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Paul Korzeniowski's picture
B2B Content producer Self-employed

Paul is a seasoned (basically old) freelance B2B content producer. Through the years, he has written more than 10,000 items (blogs, news stories, white papers, case studies, press releases and...

  • Member since 2011
  • 1,436 items added with 489,416 views
  • Aug 14, 2020

From 2011 and 2019, 121 U.S. coal-fired power plants were repurposed to burn other types of fuels and 103 of which were converted to or replaced by natural gas-fired plants, according to the U.S. Energy Information Administration (EIA). The utility with the most conversions was Alabama Power Co., which converted 10 generators located at four coal plants in Alabama, totaling 1.9 GW of capacity. More conversions are expected as the US tries to lower its fossil fuel emissions. What do you think of the progress make in this area? What else would you like to see done?

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Bob Meinetz's picture
Bob Meinetz on Aug 14, 2020

Honestly Paul, it's disappointing to see new gas capacity being installed in 2020, even if it replaces coal.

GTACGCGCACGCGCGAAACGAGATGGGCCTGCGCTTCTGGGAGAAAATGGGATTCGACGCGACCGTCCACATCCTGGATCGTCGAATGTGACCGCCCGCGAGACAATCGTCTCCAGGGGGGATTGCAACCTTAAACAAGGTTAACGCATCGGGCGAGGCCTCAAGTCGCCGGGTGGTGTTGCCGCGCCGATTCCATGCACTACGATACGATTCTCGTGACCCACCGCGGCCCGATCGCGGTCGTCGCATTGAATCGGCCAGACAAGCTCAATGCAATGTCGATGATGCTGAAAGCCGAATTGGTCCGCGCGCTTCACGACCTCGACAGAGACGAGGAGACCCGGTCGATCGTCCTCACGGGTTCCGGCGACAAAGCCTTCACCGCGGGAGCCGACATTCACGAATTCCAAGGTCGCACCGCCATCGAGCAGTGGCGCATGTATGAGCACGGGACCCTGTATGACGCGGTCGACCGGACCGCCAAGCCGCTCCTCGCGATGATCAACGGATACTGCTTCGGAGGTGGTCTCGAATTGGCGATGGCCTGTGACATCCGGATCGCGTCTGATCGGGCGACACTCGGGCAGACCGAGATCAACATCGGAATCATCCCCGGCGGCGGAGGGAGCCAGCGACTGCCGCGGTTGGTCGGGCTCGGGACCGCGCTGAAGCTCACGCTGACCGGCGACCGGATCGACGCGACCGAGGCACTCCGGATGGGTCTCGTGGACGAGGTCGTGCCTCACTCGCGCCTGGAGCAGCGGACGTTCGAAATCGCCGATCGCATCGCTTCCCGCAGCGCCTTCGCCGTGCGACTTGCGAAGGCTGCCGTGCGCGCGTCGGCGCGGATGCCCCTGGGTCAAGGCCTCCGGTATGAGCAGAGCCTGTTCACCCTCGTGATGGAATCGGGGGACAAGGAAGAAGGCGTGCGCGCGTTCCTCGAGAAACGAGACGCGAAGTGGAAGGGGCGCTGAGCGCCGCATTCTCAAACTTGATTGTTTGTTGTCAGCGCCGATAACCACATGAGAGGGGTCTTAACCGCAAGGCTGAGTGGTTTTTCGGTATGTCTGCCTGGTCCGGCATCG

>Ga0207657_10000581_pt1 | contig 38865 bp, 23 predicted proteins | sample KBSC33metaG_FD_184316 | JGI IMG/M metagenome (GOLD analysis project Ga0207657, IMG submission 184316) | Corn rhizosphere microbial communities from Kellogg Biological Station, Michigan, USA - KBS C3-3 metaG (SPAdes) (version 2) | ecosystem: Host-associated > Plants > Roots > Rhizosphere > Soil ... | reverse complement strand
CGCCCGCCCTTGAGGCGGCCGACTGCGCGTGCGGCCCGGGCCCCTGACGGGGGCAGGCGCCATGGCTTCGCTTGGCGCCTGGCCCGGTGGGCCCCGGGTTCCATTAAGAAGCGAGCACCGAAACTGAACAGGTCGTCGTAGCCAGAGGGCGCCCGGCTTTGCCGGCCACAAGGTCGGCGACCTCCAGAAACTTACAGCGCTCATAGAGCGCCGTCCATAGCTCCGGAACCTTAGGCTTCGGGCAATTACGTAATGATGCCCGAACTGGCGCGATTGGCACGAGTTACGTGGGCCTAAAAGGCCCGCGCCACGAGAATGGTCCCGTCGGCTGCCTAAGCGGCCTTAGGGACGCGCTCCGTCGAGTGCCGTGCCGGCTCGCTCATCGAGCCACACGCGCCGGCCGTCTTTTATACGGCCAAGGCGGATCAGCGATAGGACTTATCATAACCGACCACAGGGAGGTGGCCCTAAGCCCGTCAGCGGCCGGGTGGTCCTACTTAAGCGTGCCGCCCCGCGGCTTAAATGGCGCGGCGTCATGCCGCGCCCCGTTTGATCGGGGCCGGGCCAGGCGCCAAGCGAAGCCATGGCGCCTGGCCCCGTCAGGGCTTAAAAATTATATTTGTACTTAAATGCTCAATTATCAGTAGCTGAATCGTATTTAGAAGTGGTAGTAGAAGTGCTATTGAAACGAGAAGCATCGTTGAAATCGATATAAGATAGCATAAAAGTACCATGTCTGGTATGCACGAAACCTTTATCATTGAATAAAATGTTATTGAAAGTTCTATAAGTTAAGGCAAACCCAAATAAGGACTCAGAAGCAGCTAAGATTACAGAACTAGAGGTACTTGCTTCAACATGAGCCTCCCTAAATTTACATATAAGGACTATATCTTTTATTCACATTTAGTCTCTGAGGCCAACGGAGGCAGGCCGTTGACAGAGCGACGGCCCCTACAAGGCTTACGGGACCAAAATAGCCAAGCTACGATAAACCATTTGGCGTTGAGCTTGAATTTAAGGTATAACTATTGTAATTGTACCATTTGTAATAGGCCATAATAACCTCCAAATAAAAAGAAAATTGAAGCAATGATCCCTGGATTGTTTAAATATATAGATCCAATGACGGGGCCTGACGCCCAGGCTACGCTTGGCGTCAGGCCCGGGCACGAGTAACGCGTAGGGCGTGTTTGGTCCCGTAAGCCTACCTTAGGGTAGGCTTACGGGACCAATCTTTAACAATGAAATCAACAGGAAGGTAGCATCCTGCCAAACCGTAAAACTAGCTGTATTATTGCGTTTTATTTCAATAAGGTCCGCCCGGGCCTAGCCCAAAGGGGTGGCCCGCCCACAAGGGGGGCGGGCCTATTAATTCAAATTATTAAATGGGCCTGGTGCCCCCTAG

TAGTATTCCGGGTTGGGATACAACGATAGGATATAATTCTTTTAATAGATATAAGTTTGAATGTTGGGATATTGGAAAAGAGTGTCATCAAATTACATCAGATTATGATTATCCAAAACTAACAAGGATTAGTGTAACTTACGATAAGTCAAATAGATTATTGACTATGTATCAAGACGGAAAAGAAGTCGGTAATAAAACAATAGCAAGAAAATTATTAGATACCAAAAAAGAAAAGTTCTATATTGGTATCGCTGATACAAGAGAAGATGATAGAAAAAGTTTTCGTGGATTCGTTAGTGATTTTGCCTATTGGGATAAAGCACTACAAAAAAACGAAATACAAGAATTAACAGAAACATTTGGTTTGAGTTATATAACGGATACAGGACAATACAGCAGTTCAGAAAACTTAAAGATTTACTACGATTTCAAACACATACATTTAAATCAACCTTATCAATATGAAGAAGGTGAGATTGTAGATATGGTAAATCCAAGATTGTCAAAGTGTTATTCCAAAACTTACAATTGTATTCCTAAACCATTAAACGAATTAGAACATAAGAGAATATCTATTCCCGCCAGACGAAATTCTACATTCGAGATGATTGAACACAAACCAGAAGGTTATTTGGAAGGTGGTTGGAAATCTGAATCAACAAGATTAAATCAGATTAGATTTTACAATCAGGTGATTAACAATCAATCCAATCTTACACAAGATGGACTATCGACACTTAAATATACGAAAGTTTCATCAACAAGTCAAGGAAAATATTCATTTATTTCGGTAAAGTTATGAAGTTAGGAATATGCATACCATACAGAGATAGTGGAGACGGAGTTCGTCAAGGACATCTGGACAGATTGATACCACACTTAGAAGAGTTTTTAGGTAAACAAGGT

The US is not trying to lower its fossil fuel emissions as much as individual states are, and with 100,000-year changes to climate already baked in, it seems to me incredibly self-serving for citizens of the most privileged nations on Earth to commit to any new fossil fuel resources. We're not only sealing the fate of thousands of generations going forward, but guaranteeing the extinction of one-third of extant species. Ocean acidification from CO2 threatens plankton, the base of the ocean food chain, with extinction by 2040. For the 3 billion people who depend on seafood to survive, it's all downhill from there. 

From 1974-1986 France almost completely decarbonized its electricity, with nuclear energy and large hydro. It can be done, but it must be led by the federal government with support from the president and Congress. Putting solar panels on our roofs - attempting to solve global problems with local solutions - is a recipe for disaster.

I'm sometimes accused of alarmism. My response is, "OK, you're on an airplane and you happen to be seated next to a commercial pilot. If the plane starts shaking and he's still reading his magazine, you're probably OK. But if he puts down the magazine, looks out the window, then goes forward to speak to the steward, you might want to fasten your seatbelt."

Now, the world's top climatologists are uneasy. James Hansen (Columbia) says of Atlantic superstorms predicted for the near future: "All hell will break loose." Kerry Emanuel (MIT) says, "Of all the effects of climate change, mass starvation and the potential for armed conflict are what keep me up at night." When climate experts believe we're at a watershed moment in the Earth's history, you might want to fasten your seatbelt.

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